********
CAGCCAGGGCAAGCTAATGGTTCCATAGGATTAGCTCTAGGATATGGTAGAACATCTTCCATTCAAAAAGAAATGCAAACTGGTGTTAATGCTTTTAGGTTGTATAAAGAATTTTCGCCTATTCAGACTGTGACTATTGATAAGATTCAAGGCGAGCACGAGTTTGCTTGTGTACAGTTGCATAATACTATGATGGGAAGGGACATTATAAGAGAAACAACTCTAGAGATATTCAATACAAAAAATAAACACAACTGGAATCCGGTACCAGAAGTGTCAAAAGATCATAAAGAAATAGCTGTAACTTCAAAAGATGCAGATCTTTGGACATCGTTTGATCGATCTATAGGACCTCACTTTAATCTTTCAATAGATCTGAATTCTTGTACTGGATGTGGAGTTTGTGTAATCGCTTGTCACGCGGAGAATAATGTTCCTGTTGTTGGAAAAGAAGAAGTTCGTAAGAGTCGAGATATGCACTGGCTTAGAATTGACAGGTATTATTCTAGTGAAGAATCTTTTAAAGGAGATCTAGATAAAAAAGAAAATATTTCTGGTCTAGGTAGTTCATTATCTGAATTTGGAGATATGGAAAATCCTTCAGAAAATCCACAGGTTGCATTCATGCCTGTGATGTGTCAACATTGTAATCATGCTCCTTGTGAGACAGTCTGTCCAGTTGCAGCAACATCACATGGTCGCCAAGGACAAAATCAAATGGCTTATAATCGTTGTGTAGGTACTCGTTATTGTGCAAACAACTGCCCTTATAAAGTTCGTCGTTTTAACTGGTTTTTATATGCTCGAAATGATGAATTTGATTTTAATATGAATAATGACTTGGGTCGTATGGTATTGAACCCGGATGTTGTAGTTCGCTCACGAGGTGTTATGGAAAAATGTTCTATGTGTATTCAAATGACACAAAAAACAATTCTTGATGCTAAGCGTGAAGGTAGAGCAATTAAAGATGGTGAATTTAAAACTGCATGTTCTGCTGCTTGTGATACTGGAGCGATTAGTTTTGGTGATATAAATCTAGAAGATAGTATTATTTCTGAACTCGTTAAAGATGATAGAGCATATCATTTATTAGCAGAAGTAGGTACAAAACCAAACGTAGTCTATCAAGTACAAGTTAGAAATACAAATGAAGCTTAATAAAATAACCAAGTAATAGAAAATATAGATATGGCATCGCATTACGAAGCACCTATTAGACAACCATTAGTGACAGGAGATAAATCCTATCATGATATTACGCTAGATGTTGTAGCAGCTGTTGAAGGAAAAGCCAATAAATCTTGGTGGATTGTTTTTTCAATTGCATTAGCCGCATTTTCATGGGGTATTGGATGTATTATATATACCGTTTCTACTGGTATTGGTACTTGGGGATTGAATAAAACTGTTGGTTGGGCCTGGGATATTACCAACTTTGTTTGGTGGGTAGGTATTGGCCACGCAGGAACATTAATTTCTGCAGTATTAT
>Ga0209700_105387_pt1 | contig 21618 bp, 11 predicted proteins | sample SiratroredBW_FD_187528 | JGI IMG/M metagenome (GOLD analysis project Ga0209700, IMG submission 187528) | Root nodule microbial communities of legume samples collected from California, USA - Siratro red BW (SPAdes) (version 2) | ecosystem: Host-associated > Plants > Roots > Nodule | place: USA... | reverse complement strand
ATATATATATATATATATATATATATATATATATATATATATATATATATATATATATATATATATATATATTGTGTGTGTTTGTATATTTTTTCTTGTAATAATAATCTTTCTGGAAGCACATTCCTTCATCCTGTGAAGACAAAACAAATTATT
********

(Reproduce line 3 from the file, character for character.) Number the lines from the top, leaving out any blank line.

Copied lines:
ATATATATATATATATATATATATATATATATATATATATATATATATATATATATATATATATATATATATTGTGTGTGTTTGTATATTTTTTCTTGTAATAATAATCTTTCTGGAAGCACATTCCTTCATCCTGTGAAGACAAAACAAATTATT